7th March 2018 at 1:22 pm #45393
I like to grow in the most ‘organic’ way I possibly can, that is I don’t buy any products to stimulate growth or kill pests/ disease etc. I notice many seeds now come with organic certification and a 20% price hike, and wonder if this is really anything more than a marketing gimmick? After all, how much of the seed’s ‘non-organic’ makeup will go into the ‘fruit’ it bears if no chemicals are used on it or in the soil it is grown in?7th March 2018 at 2:59 pm #45396
Hi Perry, interesting question which implicitly raises the question of seed cost, in proportion to the value of produce.
In my experience seed costs little, relative to what one harvests, so I am happy to pay more for high quality, fresh and if possible organic seed, though sadly this is not always possible.
Why pay 20% more or whatever the difference is? Because the seed comes from a plant grown in a healthier environment and has more chance from that of showing good vigour and perhaps disease resistance.
Plus you are supporting organic farming somewhere else.7th March 2018 at 5:14 pm #45399
Good point Charles, I’m very happy to support organic farmers and pay extra for their produce so that should apply to seeds too. In fairness I do opt for organic seeds where possible, and this year I also have a rich selection of swapped and saved seeds which are (so far!) performing outstandingly. I was thinking more about whether it makes any difference to the plants, and you have provided a compelling argument for saying it does. Upon reflection, it makes even more sense to buy organic seeds that may be slightly better adapted to the growing conditions of organically raised plants.7th March 2018 at 7:05 pm #45400
Or save your own Perry, if you have yet to try it. Pea, broadbean and lettuce make a good first year project of saving your own and, generally speaking, they seem to be more vigorous than bought seed. Garlic is another straight forward one and beans for drying provide food and next years seed; it’s time that’s in short supply though, so I will still purchase a lot of seed.9th March 2018 at 11:29 am #45443
Thanks Stringfellow, I do save seed and have been pleasantly surprised to see how well it does compared to purchased seed, but there’s always something new to try!
I’m on my 2nd year in plot I only started last year, I hadn’t heard about no-dig until recently and being new to ‘serious’ gardening I’m so pleased I have come across this method of growing. There is much to learn, but nice not to have a lot to un-learn too.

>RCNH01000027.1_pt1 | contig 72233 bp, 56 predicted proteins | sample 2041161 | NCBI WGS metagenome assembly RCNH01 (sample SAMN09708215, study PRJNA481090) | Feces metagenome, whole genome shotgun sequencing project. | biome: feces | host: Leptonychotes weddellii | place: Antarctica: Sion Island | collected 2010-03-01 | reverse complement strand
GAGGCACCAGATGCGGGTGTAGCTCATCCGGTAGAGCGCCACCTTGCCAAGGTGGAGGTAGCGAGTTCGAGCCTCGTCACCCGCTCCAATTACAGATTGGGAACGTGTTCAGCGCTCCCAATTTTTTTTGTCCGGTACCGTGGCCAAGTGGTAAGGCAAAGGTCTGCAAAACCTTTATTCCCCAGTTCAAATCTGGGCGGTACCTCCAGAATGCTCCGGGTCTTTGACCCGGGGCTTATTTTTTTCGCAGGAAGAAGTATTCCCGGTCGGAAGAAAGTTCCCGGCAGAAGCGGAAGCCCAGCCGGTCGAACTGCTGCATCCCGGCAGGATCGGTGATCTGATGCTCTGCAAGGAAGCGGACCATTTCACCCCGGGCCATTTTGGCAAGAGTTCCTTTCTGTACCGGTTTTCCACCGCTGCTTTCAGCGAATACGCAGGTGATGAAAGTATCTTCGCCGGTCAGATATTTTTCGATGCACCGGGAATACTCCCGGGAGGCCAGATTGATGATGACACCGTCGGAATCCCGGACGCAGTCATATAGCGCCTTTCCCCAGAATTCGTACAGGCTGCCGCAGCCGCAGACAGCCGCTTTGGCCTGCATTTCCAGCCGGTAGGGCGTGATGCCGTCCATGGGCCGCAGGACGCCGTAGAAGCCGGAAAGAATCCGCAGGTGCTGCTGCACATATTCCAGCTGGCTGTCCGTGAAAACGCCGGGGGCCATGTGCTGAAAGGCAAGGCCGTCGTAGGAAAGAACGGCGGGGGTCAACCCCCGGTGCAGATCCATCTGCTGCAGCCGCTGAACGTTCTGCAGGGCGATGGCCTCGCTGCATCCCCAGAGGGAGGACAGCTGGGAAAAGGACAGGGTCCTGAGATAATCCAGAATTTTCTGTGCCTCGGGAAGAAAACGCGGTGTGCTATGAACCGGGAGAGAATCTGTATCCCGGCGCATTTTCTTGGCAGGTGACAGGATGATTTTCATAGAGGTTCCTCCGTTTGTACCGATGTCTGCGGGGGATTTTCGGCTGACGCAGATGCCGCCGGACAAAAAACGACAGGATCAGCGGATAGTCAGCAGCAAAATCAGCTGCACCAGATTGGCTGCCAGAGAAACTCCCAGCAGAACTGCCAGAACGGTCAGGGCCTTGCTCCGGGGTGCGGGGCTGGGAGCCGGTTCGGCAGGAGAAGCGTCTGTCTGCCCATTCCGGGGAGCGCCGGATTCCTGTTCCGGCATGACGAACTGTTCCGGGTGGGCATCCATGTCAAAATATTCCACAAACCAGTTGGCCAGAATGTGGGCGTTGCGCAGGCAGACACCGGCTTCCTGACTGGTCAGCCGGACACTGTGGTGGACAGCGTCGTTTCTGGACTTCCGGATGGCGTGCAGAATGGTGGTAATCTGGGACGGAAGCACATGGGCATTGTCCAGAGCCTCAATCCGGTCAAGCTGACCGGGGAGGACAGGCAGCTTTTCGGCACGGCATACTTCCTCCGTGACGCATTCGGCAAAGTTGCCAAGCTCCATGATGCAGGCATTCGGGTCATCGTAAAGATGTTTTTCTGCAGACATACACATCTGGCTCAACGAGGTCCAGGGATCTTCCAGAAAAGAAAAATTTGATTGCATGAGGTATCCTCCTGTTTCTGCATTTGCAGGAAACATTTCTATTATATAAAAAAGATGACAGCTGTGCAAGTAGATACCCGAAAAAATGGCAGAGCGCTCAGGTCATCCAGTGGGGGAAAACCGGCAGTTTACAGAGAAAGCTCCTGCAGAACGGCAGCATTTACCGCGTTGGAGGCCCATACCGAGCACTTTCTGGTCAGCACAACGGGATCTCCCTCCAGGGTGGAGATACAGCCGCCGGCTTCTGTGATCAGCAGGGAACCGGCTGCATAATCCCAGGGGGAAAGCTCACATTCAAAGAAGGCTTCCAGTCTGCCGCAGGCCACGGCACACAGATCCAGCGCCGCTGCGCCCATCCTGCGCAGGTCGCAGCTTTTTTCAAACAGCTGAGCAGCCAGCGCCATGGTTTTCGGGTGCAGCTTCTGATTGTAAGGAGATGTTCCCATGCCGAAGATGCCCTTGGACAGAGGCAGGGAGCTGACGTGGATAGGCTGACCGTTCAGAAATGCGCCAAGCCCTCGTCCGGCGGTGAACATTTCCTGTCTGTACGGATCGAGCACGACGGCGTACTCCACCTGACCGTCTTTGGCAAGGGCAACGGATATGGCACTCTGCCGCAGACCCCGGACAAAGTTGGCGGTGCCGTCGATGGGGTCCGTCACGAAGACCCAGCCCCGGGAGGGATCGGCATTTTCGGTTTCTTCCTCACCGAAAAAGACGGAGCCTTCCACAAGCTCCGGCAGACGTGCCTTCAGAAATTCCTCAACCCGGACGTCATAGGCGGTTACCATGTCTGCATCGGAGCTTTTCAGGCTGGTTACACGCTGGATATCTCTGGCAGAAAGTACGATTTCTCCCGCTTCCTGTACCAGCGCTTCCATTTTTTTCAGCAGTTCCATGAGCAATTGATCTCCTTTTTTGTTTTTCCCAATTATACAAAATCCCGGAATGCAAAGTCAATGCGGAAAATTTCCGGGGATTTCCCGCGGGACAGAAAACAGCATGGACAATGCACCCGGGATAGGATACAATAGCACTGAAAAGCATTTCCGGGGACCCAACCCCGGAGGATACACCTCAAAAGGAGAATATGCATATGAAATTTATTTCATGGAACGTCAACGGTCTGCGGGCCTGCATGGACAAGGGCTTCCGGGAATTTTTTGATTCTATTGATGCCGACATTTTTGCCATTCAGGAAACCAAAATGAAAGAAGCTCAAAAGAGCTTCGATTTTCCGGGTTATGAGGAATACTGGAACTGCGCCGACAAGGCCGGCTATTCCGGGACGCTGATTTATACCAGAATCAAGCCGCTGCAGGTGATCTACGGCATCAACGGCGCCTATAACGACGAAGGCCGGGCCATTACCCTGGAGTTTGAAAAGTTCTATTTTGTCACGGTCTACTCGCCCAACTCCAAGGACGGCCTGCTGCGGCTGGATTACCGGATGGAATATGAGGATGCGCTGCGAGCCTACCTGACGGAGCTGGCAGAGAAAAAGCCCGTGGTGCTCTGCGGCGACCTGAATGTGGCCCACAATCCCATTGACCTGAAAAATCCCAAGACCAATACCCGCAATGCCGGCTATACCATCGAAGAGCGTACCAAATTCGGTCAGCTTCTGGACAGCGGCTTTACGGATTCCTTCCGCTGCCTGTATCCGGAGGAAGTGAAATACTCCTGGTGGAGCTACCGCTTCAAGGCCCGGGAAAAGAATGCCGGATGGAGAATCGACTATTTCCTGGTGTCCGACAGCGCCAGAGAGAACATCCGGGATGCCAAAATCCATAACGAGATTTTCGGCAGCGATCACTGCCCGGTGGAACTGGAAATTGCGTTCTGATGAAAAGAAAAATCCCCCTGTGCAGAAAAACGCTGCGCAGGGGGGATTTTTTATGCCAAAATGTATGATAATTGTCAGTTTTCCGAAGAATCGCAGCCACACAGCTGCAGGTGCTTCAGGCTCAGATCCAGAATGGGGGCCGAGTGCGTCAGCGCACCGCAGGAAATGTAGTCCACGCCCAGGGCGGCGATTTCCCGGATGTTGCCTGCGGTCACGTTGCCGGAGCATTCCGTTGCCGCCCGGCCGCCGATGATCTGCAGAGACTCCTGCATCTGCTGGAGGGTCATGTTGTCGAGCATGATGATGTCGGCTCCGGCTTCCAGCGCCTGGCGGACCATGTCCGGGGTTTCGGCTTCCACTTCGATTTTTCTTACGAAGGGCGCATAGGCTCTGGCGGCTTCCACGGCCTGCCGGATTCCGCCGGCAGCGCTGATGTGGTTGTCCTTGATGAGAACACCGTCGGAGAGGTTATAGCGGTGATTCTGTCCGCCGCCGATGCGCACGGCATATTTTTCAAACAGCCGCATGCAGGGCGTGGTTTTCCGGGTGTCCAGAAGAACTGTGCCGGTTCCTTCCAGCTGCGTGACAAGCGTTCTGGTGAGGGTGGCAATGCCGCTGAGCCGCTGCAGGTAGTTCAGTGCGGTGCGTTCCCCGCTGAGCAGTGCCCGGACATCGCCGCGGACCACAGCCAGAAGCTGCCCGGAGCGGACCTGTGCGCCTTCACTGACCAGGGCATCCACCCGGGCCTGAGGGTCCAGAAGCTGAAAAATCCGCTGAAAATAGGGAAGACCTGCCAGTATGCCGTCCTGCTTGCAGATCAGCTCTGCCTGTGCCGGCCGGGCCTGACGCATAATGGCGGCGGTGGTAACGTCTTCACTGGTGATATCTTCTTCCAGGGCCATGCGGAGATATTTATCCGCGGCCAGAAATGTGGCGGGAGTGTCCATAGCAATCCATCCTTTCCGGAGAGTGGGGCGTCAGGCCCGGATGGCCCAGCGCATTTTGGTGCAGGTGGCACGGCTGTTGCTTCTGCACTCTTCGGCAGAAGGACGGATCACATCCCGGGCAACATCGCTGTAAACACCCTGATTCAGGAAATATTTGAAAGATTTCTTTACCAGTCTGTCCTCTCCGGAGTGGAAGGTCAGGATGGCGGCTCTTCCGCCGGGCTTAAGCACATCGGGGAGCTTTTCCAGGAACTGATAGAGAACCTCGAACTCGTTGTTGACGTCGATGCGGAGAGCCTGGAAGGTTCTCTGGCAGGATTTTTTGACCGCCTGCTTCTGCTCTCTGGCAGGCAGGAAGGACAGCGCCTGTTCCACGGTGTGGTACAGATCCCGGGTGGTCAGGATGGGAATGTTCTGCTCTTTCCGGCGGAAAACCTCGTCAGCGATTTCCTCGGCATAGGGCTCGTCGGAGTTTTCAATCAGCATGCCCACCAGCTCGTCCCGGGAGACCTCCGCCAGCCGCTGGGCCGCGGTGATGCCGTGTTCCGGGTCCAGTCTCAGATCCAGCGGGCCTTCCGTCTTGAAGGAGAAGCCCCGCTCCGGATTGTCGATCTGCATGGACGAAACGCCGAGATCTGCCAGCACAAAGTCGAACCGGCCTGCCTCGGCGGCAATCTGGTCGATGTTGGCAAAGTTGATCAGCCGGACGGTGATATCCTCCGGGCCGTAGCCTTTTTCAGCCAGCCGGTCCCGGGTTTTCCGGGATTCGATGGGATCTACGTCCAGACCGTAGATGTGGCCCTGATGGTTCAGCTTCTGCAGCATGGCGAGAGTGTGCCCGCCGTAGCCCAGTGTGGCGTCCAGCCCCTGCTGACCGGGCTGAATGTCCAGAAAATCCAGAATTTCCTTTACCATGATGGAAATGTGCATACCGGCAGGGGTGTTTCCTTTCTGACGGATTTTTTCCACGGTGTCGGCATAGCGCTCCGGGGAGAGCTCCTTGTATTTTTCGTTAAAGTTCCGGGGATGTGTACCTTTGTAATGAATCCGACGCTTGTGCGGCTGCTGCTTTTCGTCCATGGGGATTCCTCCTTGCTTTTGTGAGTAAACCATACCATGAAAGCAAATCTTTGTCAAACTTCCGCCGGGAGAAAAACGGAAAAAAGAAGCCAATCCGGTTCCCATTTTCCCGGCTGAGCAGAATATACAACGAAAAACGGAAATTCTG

Can anyone suggest what to do with this onion that has sprouted? Should it be planted out like garlic?
Attachments:You must be logged in to view attached files.9th March 2018 at 9:46 pm #45449
Hello, I use certified organic seed and conventional seed (not certified but not guaranteed). I have noticed that organic seed is the stronger of the two. I have used hybrids occasionally. I fed the produce from saved seed to a horse. He liked them. I don’t practice “no dig” but I am using alot of advice from Charles YouTube films. More so with composting. Plus multi sown modules…very impressive. Just to introduce myself, my name is John Devereaux, I am Irish. I studied once upon a time…Food Science graduate and postgraduate in another food (culinary) topic. Regarding organic seeds, they strive.9th March 2018 at 9:46 pm #45450
Its difficult to identify from a photo; its probably going to bolt(flower) as its overwintered. There would be some benefit to pot it up and then use the leafshoots as scallions before your spring onions are ready-April?
Against the possibility that its realy a shallot or clumping onion, you could plant it out.Presumably you know its source, which may determine.
If you’ve small people, they may enjoy growing it over a jamjar of water, seeing its roots and shoots develop.10th March 2018 at 6:41 am #45458
Perry, I would eat that onion soon, it’s on the way to seeding, after making edible leaves.
Onions are storage organs to feed new growth in spring and then a seedhead in summer.
Nice to meet you here John, thanks for your comments.10th March 2018 at 7:10 pm #45477
Hello Charles and thank you. Above anything, your composting philosophy wins. I compost here and for several years, I have one specific heap made 90 percent if not more of just lawn mowed grass…other piles have mixed materials, straw etc.10th March 2018 at 7:26 pm #45479
Good question about non organic chemical carry over in the conventional seeds make up. Phew, I assume it is carried over into the genetic make up of the plant. The chemicals are added for many purposes, needless to say to alter the seeds susceptibility to a multitude of intrinsic and extrinsic factors. If the seed just simply breaks dormancy because if miisture, warmth, air and nutrients…then question the impact of chemical treatments on the seeds metabolism ?!. I will read up on that myself.
You must be logged in to reply to this topic.